One day I came out of church and found two women in the parking lot. They were attached to metal detectors and had the headgear listening for sounds that would bring them hidden treasure. They saw me and stopped and frankly the sight of them irritated me. I said, “Ladies, I hope you find some treasure because we’ve been looking for it around her for a long time without success. I’ll leave the front door unlocked so you put whatever you find in the offering plate.”
And then I said, “If you want to find treasure here, you need to come back on Sunday morning and meet the people. They are the real treasure of this church.” The two ladies fled to the car and sped away.
This was a turning point for me. I heard myself say that the people were our real treasure and it caused me to quit fretting over having little or nothing to work with. On Sunday I took a long look at the people (70-80 people on most Sundays) in the church and I said, “God we don’t have a lot of money, but we have a church full of resources. I was kind of like the disciples who said, “We have nothing. . .” But then they added, “but five loaves and two fish.” And Jesus took what they had and managed to feed the town of Springfield with it. Imagine what Jesus could do with 70 or 80 committed disciples.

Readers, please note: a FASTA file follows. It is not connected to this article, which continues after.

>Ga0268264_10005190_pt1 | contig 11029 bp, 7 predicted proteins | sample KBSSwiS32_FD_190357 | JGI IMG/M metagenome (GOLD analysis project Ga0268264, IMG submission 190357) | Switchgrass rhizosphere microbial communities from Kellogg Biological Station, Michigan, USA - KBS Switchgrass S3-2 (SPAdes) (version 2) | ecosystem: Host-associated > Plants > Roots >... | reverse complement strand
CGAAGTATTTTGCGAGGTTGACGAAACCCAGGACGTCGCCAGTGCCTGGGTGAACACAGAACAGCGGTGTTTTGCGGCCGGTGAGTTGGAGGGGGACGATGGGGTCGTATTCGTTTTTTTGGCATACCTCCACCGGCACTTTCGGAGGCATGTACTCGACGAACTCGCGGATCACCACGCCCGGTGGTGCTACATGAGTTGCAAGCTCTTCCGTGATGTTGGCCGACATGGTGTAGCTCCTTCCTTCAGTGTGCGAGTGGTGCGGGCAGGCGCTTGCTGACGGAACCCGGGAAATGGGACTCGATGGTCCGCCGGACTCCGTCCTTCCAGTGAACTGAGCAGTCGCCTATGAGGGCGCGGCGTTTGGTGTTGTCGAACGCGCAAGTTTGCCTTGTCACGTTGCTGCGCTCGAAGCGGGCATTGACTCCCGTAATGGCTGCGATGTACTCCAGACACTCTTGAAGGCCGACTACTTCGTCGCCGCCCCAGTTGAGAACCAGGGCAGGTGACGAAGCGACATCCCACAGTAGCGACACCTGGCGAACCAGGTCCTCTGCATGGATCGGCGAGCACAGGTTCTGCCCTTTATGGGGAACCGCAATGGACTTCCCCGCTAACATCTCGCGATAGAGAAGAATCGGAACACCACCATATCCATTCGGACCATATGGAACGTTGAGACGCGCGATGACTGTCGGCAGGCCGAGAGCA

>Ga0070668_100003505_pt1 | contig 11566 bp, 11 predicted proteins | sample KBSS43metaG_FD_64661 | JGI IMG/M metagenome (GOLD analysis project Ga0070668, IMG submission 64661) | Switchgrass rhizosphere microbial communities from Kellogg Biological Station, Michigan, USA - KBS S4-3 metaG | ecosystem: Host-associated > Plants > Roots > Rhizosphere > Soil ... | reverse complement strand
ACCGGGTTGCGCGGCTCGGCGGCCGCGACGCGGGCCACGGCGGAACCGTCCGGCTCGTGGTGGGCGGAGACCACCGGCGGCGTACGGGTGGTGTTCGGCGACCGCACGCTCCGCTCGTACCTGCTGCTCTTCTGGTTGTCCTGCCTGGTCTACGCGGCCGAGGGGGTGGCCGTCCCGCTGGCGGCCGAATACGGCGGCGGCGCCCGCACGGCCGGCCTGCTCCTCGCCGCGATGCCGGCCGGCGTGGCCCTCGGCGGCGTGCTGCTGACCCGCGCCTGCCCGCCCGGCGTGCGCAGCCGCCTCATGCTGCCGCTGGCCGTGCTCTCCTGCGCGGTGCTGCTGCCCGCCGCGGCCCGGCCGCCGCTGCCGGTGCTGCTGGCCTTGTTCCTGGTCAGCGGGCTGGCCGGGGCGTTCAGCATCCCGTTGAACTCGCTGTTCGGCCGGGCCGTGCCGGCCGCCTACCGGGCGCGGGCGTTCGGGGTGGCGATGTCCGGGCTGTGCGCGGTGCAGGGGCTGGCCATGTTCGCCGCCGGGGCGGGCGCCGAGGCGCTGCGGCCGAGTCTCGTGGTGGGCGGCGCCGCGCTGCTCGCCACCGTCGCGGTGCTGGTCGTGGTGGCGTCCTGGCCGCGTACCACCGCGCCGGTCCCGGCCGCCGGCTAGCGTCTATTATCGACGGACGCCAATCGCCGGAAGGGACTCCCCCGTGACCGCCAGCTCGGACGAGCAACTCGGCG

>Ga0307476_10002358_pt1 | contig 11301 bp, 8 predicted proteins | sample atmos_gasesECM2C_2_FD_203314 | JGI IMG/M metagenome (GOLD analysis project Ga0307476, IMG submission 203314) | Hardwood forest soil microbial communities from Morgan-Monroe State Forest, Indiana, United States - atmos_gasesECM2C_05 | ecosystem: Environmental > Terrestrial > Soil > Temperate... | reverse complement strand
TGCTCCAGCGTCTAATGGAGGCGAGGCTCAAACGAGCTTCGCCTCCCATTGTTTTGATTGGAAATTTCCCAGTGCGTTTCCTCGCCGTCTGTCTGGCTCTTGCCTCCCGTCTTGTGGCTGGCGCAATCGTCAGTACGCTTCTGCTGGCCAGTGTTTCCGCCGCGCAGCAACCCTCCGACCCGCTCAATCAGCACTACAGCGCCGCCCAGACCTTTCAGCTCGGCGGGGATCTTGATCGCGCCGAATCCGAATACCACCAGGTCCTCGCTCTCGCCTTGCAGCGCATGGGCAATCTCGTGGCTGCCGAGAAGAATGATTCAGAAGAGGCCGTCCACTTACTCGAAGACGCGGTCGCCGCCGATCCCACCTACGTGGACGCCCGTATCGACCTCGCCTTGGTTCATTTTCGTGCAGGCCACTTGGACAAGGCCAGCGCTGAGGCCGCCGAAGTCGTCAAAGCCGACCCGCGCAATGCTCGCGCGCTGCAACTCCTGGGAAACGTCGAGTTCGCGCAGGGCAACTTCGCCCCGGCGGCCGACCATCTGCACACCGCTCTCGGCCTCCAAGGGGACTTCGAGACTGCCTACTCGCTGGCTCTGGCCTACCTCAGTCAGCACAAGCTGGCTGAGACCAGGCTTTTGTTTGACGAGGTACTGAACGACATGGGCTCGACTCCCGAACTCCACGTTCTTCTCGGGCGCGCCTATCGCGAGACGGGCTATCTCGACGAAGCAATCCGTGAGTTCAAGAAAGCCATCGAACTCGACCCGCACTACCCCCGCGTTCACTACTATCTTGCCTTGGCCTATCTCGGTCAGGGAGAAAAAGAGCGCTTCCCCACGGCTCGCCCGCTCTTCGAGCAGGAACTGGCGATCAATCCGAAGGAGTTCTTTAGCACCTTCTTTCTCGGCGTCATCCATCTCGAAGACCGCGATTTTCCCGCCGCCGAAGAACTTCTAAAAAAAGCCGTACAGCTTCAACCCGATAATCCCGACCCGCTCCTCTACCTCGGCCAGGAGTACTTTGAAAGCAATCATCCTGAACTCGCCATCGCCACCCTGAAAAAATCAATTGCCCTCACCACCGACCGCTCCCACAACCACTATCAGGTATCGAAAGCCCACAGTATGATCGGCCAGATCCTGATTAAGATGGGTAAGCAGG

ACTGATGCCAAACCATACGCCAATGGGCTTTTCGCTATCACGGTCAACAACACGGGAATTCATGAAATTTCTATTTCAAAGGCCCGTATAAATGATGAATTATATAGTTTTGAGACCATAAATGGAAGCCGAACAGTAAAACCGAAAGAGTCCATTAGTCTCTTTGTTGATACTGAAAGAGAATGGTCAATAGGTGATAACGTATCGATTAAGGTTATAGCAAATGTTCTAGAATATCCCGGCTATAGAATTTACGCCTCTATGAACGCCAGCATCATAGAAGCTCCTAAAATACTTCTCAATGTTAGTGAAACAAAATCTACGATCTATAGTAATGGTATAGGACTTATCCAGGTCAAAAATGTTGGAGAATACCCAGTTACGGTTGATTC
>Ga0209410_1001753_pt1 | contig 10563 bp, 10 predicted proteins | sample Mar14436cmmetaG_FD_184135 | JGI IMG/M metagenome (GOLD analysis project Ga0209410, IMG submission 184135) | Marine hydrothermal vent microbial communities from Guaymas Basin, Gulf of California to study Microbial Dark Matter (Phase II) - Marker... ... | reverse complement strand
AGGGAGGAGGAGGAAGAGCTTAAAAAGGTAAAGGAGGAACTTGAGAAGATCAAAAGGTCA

We are often guilty of seeing what we do not have and forgetting that a little is a lot in the hands of God. Small churches use their size to excuse them from service. “We are too small and cannot do that.” Large churches find other excuses, often focused on scarcity rather than the abundance of God.
In Mary Pipher’s book Seeking Peace, she references the scene in the movie, Jaws, where the local sheriff is chumming for the great white shark. When it appears out of nowhere and its size is so overwhelming, the sheriff says in a major understatement, “We’re going to need a bigger boat.” (p. 176) Pipher was writing of her recovery from an emotional breakdown while on a book tour. In her recovery she realized that she needed a bigger container. She needed God, for prayer and meditation, and space for something beyond herself.
The disciples need a bigger container (and so do we), one that reminds them and us that five loaves and two fish are huge in the hands of God. Once we acknowledge what we have and give it to God, anything can happen. We give what we have to God and God’s deep compassion becomes the catalyst for a miracle.